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--------------- Print Magazine --------------
  May 2016
  April 2016
The Constitution of India is the fountainhead from which all our laws derive their authority and force. This is next article in the series on constitutional provisions in order to aid our readers in understanding them.

83. "Duration of Houses of Parliament "

83. "Duration of Houses of Parliament.- (1) The Council of States shall not be subject to dissolution, but as nearly as possible one-third of the members thereof shall retire as soon as may be on the expiration of every second year in accordance with the provisions made in that behalf by Parliament by law.

(2) The House of the People, unless sooner dissolved, shall continue for five years from the date appointed for its first meeting and no longer and the expiration of the said period of five years shall operate as a dissolution of the House:

Provided that the said period may, while a Proclamation of Emergency is in operation, be extended by Parliament by law for a period not exceeding one year at a time and not extending in any case beyond a period of six months after the Proclamation has ceased to operate."

The members of the Constituent Assembly had taken many pains for fixing the period or duration of Parliament after normal elections. They chose for a Parliamentary form of Government or "Westminster Type". Thus we have a model of Parliamentary democracy of Britain. In Britain the House of Commons endures for five years as per the tenure mentioned in their Act of 1911.

The spirit of democracy which pervades our Constitution gathers greater strength as a convention has developed that the election to the House of People are held for constituting a new "House of People" before the expiry of its duration so that the new House may commence its functions without any loss of time. That is why the Constitution of India is "a living organic thing".

Further the totality of Article 83 is the duration or tenure of both Houses- "House of People" i.e . Lok Sabha and "Council of States" i.e. Rajya Sabha.

This Article has two clauses and second clause has a proviso. The first clause states that the Council of States is a permanent body but 1/3 rd of members retire every second year perpetually.

Second clause states that the House of People, if not otherwise dissolved, is to continue for 5 years from the date of its first meeting and then is dissolved. Its proviso states that if there is any national emergency the period of House of People may be extended by an Act of Parliament upto one year at a time and not exceeding a period of six months after the emergency has ceased to operate.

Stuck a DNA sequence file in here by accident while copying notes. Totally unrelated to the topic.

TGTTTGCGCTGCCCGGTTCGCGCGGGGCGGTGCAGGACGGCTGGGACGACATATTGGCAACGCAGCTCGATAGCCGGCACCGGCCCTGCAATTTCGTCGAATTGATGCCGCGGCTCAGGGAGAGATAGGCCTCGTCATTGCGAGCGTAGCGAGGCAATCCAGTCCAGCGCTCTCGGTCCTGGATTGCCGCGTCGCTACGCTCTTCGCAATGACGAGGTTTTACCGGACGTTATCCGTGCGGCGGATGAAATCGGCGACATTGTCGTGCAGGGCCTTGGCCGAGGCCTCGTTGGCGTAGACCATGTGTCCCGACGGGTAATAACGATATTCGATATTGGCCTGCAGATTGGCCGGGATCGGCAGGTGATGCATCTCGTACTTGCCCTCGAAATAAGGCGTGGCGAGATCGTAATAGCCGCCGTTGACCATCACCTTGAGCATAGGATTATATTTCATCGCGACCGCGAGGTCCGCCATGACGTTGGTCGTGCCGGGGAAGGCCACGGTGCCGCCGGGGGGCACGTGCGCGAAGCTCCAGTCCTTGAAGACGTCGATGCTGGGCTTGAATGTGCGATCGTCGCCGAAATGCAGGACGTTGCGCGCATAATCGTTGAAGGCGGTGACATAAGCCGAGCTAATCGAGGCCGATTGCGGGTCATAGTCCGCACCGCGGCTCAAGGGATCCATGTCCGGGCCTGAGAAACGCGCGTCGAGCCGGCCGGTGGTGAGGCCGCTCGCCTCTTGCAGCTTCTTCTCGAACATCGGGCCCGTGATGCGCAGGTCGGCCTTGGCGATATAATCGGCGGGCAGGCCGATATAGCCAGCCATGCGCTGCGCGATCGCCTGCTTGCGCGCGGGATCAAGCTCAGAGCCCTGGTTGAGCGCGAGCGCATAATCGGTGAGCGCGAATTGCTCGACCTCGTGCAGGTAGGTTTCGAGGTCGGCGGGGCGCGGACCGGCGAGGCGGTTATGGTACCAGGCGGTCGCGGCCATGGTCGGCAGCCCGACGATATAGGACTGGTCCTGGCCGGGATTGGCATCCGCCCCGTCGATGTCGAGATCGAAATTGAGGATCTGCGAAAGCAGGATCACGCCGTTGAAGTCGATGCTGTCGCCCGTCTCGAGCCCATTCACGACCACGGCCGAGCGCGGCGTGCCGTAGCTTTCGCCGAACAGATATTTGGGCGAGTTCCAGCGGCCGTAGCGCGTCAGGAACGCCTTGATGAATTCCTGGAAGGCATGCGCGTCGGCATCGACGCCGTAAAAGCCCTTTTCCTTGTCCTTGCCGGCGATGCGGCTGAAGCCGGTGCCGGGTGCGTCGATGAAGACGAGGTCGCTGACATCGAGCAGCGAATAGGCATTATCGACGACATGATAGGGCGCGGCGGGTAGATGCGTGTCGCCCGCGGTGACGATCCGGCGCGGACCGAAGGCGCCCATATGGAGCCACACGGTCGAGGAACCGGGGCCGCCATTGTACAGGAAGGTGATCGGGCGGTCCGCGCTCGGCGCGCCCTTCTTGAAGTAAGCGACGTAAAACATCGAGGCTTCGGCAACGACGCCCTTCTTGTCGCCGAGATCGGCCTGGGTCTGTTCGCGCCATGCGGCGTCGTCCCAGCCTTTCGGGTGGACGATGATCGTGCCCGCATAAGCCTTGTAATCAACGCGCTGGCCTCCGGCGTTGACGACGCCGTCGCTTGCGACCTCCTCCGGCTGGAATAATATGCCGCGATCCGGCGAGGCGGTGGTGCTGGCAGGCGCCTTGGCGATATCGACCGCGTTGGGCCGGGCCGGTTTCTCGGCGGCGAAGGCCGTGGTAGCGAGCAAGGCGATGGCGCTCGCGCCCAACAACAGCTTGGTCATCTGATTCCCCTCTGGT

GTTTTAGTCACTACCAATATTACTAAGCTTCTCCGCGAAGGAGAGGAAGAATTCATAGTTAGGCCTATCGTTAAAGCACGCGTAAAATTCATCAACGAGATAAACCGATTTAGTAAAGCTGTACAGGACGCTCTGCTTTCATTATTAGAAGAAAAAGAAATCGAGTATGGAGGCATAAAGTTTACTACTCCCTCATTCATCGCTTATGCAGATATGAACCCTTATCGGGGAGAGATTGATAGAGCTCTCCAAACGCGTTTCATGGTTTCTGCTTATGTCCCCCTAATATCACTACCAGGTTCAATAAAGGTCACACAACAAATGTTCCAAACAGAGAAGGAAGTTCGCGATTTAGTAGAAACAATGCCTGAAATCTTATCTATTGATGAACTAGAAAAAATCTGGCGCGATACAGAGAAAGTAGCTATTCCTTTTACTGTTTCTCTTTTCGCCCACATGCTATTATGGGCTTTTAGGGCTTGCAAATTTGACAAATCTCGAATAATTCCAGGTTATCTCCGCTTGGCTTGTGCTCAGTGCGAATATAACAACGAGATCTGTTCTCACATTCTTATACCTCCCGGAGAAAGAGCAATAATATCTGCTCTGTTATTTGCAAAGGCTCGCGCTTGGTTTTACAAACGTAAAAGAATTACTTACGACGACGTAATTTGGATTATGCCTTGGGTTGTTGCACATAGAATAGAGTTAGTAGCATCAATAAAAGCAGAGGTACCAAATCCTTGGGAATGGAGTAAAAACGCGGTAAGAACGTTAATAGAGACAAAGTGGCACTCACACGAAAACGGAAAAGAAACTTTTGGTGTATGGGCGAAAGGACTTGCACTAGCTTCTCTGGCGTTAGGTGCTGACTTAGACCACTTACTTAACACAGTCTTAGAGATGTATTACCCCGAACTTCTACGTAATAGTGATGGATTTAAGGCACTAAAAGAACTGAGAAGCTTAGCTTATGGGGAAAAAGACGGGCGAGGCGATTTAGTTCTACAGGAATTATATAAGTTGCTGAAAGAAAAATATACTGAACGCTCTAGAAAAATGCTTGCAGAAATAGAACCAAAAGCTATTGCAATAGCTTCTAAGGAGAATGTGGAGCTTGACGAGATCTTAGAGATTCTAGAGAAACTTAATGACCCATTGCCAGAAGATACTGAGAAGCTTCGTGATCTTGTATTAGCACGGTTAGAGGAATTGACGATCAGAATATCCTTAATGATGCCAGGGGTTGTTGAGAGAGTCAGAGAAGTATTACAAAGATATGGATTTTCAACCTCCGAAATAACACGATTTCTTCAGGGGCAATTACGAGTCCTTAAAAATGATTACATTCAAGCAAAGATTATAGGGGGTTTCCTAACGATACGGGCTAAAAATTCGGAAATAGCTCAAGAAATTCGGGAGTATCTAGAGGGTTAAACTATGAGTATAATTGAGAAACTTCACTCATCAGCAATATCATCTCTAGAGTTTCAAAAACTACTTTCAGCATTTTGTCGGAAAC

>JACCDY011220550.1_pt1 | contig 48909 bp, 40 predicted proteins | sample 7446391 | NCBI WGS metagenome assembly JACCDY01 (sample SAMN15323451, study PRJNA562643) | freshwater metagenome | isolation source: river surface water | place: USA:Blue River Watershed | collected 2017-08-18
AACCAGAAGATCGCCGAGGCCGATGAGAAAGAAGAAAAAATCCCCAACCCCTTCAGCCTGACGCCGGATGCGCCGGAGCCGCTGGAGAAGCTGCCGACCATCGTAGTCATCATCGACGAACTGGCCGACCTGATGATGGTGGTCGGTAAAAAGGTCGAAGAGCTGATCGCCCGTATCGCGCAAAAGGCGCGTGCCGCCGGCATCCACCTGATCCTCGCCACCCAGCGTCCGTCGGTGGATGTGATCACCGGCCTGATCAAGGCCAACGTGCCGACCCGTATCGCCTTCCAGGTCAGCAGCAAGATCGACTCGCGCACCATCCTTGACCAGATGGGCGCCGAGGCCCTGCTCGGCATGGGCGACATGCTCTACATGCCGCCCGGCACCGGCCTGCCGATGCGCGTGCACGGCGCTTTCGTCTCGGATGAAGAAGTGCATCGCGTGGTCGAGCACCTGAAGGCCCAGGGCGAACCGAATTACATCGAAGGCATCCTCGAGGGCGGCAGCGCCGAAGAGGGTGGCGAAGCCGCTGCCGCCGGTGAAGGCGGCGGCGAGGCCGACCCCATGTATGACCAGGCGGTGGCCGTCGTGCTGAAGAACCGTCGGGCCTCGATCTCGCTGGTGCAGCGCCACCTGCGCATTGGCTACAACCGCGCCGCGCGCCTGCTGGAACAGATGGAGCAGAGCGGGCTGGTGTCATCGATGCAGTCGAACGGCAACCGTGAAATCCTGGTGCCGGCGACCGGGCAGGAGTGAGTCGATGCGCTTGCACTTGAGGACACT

As a general rule in India the House of People can be dissolved before the expiry of 5 years in case the leader of House i.e. Prime Minister, resigns on basis of no-confidence motion in Parliament or he dies during such period. It is also a rule that if the Prime Minister resigns then all the members in his cabinet automatically resign. As our Lok Sabha consists of people's representatives, the Representation of Peoples Act of 1951, particularly its section 14, strictly provides that-

(i) a general election shall be held for constitution of a new House of People before expiry of the existing House.

(ii) President shall notify the date as recommended by Election Commission of India which shall be published in India Gazette.

(iii) No such notification is required if a mid-term election is to be held.

Thus, section 14 of the Representation of Peoples Act, 1951 and Article 83 of the Constitution of India are co-incidental and coherent.

The most important point in this Article is that the "five years duration of Lok Sabha" has gone through various Amendments; the Constitution 42nd Amendment provided that the duration of Lok Sabha shall be six years with effect from 3 rd January, 1977 rather than five years and the Constitution 44 th Amendment in 1978 substituted five years for six years with effect from 20 th June, 1979. The present duration of five years equalises the duration as per our original Constitution in 1950.

On the whole Article 83 makes our Constitution as bicameral Legislature. The Lok Sabha is dissolved but the Rajya Sabha is a permanent councillerate. Though we have borrowed this provision from England, in England when the Parliament is dissolved, both the House of Commons and the House of Lords are dissolved but such position is different in India.

This Article has been subject to litigation in some cases vis-a-vis- Purushothaman Nambudiri v. State of Kerala, AIR 1962 SC 694; Anand Mohan v. Union of India, AIR 1985 All 114; Kuldip Nayar v. Union of India , AIR 2006 SC 3127 and Waman Rao v. Union of India , AIR 1981 SC 271.

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